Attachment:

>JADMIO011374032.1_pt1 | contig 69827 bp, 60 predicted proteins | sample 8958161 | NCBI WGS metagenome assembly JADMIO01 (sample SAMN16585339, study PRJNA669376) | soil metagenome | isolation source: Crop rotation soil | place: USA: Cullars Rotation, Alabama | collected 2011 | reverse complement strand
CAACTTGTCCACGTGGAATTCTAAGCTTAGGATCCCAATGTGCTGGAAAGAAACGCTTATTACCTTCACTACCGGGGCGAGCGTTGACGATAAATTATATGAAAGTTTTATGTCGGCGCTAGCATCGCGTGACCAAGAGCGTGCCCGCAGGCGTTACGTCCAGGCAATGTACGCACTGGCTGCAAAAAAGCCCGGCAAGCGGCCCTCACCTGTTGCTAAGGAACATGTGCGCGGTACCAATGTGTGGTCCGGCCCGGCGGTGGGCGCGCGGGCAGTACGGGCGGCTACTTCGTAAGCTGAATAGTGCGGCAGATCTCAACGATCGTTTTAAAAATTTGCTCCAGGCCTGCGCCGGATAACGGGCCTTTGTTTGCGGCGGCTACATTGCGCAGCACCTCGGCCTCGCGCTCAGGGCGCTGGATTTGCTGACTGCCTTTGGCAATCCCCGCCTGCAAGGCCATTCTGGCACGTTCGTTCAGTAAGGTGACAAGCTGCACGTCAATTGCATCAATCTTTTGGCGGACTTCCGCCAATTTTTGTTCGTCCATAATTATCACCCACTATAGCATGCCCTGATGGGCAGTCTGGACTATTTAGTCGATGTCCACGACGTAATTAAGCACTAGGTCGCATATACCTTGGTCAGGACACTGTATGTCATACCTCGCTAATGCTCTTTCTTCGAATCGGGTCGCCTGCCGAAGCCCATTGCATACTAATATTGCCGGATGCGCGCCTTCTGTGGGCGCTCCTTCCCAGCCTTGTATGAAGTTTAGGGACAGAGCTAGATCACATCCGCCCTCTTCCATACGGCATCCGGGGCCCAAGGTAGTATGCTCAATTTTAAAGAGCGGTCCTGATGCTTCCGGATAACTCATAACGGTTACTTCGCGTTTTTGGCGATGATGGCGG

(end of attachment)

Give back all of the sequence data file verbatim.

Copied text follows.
>JADMIO011374032.1_pt1 | contig 69827 bp, 60 predicted proteins | sample 8958161 | NCBI WGS metagenome assembly JADMIO01 (sample SAMN16585339, study PRJNA669376) | soil metagenome | isolation source: Crop rotation soil | place: USA: Cullars Rotation, Alabama | collected 2011 | reverse complement strand
CAACTTGTCCACGTGGAATTCTAAGCTTAGGATCCCAATGTGCTGGAAAGAAACGCTTATTACCTTCACTACCGGGGCGAGCGTTGACGATAAATTATATGAAAGTTTTATGTCGGCGCTAGCATCGCGTGACCAAGAGCGTGCCCGCAGGCGTTACGTCCAGGCAATGTACGCACTGGCTGCAAAAAAGCCCGGCAAGCGGCCCTCACCTGTTGCTAAGGAACATGTGCGCGGTACCAATGTGTGGTCCGGCCCGGCGGTGGGCGCGCGGGCAGTACGGGCGGCTACTTCGTAAGCTGAATAGTGCGGCAGATCTCAACGATCGTTTTAAAAATTTGCTCCAGGCCTGCGCCGGATAACGGGCCTTTGTTTGCGGCGGCTACATTGCGCAGCACCTCGGCCTCGCGCTCAGGGCGCTGGATTTGCTGACTGCCTTTGGCAATCCCCGCCTGCAAGGCCATTCTGGCACGTTCGTTCAGTAAGGTGACAAGCTGCACGTCAATTGCATCAATCTTTTGGCGGACTTCCGCCAATTTTTGTTCGTCCATAATTATCACCCACTATAGCATGCCCTGATGGGCAGTCTGGACTATTTAGTCGATGTCCACGACGTAATTAAGCACTAGGTCGCATATACCTTGGTCAGGACACTGTATGTCATACCTCGCTAATGCTCTTTCTTCGAATCGGGTCGCCTGCCGAAGCCCATTGCATACTAATATTGCCGGATGCGCGCCTTCTGTGGGCGCTCCTTCCCAGCCTTGTATGAAGTTTAGGGACAGAGCTAGATCACATCCGCCCTCTTCCATACGGCATCCGGGGCCCAAGGTAGTATGCTCAATTTTAAAGAGCGGTCCTGATGCTTCCGGATAACTCATAACGGTTACTTCGCGTTTTTGGCGATGATGGCGG